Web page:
ST.GEORGE’S, Grenada: Taiwan and Grenada continue to dispute over funds reportedly owed by the Caribbean nation to its former Asian benefactor. The disagreement threatens to shut down the Maurice Bishop International Airport.
Chairman of the airports authority, Rodney George, reportedly confirmed that Virgin Atlantic, American Airlines, British Airways and Delta Airlines have been forced to comply with an American court order to pay money owed to the Grenada government into an account setup by Taipei, as an act of restitution in the dispute between Grenada and Taiwan.
“It is quite unfortunate, but it is happening,” George said in a local radio interview. “We have already been notified by Virgin Airlines. It is British Airways. It is American Airlines. And it is Delta… All the major airlines that are flying to Grenada, with the exception of Caribbean Airlines.”
Taiwan commenced legal action to recover EC$70 million (US$25 million) in default loans from the state-owned Export-Import Bank shortly after Grenada broke diplomatic relations in 2005.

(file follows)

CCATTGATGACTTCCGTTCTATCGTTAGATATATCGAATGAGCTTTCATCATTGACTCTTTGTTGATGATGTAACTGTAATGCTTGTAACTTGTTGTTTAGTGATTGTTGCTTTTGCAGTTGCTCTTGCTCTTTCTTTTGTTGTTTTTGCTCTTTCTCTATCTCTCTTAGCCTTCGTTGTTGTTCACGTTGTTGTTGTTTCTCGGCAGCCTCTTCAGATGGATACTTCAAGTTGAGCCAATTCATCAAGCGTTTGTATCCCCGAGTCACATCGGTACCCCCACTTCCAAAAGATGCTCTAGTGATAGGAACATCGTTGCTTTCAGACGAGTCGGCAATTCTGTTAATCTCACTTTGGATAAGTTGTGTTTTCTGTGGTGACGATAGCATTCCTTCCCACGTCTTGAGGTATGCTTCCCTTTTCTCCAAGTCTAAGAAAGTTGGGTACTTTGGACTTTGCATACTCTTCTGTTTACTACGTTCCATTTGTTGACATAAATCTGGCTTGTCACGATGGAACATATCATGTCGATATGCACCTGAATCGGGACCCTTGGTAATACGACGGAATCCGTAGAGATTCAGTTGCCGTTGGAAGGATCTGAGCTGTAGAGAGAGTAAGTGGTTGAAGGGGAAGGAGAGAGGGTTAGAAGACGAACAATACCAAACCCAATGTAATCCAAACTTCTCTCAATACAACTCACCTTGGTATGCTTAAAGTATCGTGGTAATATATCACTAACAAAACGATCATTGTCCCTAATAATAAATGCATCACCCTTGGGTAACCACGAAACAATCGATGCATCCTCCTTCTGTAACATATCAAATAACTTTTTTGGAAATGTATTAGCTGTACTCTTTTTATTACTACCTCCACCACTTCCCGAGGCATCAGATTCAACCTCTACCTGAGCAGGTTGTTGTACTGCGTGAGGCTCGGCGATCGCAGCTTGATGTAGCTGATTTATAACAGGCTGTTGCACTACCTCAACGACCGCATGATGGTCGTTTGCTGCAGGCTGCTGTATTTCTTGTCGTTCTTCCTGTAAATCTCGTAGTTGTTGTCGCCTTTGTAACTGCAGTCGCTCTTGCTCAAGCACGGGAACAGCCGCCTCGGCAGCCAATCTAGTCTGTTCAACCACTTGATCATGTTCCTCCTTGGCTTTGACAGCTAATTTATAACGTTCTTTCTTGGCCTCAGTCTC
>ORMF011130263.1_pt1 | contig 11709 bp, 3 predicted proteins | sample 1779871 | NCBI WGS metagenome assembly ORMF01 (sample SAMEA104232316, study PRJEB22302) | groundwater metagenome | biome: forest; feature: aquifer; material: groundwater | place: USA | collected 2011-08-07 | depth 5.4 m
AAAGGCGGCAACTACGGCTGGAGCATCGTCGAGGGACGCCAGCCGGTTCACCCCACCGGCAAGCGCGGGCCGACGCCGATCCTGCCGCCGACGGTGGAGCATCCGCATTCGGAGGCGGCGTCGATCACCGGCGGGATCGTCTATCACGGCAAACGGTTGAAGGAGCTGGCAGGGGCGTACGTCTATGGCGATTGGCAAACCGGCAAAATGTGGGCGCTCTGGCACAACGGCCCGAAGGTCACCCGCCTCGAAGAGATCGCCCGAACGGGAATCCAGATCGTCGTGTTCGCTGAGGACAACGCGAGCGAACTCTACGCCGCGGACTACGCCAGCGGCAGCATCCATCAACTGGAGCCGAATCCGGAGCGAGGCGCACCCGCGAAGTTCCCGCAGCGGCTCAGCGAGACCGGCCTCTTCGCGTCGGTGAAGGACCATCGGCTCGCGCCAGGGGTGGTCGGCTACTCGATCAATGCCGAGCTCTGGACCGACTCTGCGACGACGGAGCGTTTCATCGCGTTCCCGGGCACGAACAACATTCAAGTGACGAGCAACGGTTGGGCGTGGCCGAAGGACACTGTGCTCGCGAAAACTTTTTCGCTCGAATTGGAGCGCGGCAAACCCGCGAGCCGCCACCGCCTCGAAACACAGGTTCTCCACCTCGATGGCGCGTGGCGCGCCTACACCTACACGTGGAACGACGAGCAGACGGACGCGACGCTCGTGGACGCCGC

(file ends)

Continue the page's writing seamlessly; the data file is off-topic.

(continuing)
George says the airport authority has already lost about US$500,000 in taxes and landing fees that the airlines would normally collect on behalf of the government.
He says the authority has already sought assistance from the state, writing to finance minister, Nazim Burke, with details of the problem.
“I have to add that this is of real concern to us and the airport, and we are flagging it heavily with the authorities because it could cause our operations at the airport to grind to a halt,” said George. “It’s a very serious matter and one that has been keeping me awake at night. The prospect of operations at the airport grinding to a halt is something that will have dire consequences on the entire country. The next three to four weeks are critical.”
The fees are being withheld from the government after Taiwan filed an injunction with cruise ships and airlines servicing Grenada, demanding that money due to the island should be paid to Taiwan. Information minister, Glen Noel, confirmed late last year that the fees cruise ships normally pay the state were being deposited into a special account because of the loan dispute.
“The revenues that we normally collect, that would be used to service our debt and our normal operating costs like salaries…that money would just not be available to us,” said George. “We really do not have much avenues to do anything because (of) our position with our bankers. We are up to our neck as far as our overdraft limit is concerned, so I suppose the only option now is to see if we can get central government to make up the shortfall until this is cleared.”
The government has reportedly hired a U.S. law firm which has begun legal proceedings in an effort to have the injunction overturned.